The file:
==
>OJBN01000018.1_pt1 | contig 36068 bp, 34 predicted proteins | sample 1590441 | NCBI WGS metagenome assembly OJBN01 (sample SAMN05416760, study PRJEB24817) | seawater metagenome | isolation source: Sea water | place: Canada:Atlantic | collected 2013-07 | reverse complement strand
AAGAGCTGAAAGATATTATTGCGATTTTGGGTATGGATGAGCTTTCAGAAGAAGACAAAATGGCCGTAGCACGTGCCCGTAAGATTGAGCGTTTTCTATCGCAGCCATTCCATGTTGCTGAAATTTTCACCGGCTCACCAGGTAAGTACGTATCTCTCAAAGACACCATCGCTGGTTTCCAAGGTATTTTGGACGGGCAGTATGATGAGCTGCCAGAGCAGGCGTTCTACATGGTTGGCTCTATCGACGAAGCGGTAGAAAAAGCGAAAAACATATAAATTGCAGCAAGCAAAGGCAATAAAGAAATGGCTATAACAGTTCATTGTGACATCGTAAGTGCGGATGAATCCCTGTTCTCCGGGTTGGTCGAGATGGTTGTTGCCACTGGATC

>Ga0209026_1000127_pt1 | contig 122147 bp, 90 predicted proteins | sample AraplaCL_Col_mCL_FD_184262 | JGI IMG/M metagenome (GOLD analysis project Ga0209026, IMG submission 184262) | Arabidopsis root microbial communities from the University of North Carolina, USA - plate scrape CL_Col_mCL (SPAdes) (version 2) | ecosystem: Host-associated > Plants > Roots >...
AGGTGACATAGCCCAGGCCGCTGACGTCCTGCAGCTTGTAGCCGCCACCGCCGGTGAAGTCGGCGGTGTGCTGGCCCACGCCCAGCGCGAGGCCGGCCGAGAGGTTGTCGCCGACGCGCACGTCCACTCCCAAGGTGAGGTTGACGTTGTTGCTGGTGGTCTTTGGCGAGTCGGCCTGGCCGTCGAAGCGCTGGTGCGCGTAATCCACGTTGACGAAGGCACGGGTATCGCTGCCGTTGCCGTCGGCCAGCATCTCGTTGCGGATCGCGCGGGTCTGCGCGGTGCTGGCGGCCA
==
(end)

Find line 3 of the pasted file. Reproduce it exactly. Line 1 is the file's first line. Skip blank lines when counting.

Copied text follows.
>Ga0209026_1000127_pt1 | contig 122147 bp, 90 predicted proteins | sample AraplaCL_Col_mCL_FD_184262 | JGI IMG/M metagenome (GOLD analysis project Ga0209026, IMG submission 184262) | Arabidopsis root microbial communities from the University of North Carolina, USA - plate scrape CL_Col_mCL (SPAdes) (version 2) | ecosystem: Host-associated > Plants > Roots >...